The Olympics has only been canceled on three occasions 1916, 1940 and 1944 in all those cases the scrapping of the Games was due to World wars I and II.

Jamaica sprint queen, Shelly-Ann Fraser-Pryce, believes compatriot Usain Bolt may have stepped away from the sport of track and field too early.

Bolt and Fraser-Pryce were the biggest stars in a decade of sprint dominance for Jamaica.  Between them, the duo racked up 20 World Championship gold medals and 10 Olympic gold medals.  However, while the evergreen Fraser-Pryce continues to dazzle the world with her prowess on the track, Bolt hung up his spikes in 2017.

At the age of 33, Fraser-Pryce created history by becoming the first athlete to claim four 100m World Championship titles, in an event not known for its longevity and consistency.  Bolt has three and Fraser-Pryce who took two years off after having her first child before returning to the top of sprinting, believes it could have been more.

“I don’t think it was ok for him to quit just yet.  I think he had more time in him, but I think he was a little tired and doesn’t like the training that much,” Fraser-Pryce said in a recent interview.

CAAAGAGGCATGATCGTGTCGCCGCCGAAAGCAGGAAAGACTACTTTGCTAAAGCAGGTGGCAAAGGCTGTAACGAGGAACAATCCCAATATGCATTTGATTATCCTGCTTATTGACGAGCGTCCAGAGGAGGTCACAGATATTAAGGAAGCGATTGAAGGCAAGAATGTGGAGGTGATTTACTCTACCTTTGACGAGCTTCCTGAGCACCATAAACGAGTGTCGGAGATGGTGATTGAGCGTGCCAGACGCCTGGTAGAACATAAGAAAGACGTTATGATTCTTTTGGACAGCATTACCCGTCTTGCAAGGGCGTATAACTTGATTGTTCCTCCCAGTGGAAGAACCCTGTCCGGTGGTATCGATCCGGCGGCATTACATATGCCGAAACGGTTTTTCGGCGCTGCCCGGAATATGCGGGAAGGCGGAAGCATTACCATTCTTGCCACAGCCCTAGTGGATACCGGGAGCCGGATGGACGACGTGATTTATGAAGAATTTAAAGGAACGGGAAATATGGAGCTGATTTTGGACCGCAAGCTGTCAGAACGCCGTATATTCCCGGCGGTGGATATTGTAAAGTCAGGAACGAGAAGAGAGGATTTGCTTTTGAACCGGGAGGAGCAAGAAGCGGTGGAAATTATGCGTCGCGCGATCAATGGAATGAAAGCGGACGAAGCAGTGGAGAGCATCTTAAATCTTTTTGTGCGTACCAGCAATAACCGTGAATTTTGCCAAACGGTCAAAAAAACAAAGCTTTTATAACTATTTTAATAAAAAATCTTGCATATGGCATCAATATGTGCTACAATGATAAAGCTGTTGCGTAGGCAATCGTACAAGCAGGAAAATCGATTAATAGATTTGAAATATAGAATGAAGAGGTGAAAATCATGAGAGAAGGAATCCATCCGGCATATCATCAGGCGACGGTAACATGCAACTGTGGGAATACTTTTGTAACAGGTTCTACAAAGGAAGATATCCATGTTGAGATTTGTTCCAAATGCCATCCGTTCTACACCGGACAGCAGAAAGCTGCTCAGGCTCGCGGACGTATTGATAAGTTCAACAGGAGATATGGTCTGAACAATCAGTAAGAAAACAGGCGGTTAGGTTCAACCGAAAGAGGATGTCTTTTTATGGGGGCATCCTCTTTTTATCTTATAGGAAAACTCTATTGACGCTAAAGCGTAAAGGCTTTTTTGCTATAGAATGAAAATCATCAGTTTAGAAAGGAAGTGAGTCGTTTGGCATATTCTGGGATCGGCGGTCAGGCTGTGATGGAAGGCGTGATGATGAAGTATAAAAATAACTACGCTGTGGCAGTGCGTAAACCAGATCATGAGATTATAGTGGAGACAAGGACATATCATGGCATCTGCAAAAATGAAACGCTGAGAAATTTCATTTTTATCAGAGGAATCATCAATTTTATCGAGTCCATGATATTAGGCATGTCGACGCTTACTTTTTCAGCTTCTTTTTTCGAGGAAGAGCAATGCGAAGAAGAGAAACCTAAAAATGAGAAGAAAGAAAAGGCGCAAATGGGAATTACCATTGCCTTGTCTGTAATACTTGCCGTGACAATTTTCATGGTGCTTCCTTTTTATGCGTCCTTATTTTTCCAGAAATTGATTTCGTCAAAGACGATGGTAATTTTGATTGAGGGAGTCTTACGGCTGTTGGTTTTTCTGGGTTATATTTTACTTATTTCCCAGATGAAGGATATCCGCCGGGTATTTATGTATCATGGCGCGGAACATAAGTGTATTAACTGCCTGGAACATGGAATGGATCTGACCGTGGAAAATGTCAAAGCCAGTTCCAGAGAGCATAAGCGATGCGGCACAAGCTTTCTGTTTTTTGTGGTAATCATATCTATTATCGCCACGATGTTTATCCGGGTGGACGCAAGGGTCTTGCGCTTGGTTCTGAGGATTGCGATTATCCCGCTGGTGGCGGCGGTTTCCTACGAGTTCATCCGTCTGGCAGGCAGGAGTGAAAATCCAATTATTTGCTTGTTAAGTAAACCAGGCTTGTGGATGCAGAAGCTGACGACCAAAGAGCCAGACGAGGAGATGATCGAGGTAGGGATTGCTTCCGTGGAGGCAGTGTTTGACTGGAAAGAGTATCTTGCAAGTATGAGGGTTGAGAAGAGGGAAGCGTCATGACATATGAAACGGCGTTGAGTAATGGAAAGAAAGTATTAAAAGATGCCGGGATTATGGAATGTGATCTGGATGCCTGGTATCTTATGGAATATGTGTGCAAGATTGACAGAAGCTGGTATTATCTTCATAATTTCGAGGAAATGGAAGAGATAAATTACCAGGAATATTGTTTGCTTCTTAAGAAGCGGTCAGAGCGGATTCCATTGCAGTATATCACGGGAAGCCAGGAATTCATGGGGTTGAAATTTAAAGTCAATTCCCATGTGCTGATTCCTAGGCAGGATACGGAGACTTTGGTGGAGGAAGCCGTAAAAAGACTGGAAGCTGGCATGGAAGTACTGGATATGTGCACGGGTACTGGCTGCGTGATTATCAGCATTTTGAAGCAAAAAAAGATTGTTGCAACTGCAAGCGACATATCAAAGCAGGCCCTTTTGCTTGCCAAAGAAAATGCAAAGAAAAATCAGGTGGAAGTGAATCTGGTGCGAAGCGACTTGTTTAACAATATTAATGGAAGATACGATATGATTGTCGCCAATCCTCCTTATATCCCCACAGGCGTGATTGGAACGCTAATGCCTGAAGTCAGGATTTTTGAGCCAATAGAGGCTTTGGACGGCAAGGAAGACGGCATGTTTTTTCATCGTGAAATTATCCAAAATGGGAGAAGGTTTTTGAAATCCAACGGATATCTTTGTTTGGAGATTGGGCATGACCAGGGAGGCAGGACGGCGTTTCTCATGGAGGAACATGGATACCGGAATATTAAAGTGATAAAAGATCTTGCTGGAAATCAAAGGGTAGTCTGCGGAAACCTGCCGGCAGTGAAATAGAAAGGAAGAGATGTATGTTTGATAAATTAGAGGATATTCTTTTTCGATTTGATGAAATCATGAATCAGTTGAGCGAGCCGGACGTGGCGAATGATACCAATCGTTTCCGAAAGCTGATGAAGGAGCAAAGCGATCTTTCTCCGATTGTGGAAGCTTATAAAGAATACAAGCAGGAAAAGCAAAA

“I definitely think he misses it because he can see what I’m doing.  He messages me all the time and says it’s amazing to see what you are doing and I tell him you could still have been doing what I have been doing.”

Retired Jamaica sprint legend Usain Bolt admits to missing the sport of athletics and once mulled the idea of coming out of retirement but was convinced he had made the right decision by his former coach Glen Mills.

Bolt, considered in many arenas as the greatest sprinter of all time, amassed stellar achievements in a career that lasted well over a decade.  In addition to holding the world record over both the 100m and 200m sprints, the Jamaican claimed 8 Olympic gold and 11 World Championship medals.

His soaring career might, however, be said to have ended on somewhat of a low after finishing third at the 2017 World Championships and failing to finish in the 4x100m relay. 

 "I talked to my track coach," Bolt told CNN Sport's Coy Wire. "And he was like, 'No, you're not doing it. People that retire and come back -- it doesn't always work out.'

The sprinter, who suffers from scoliosis of the spine, was quick to admit that he also did not miss the grueling training needed to compete at the highest level.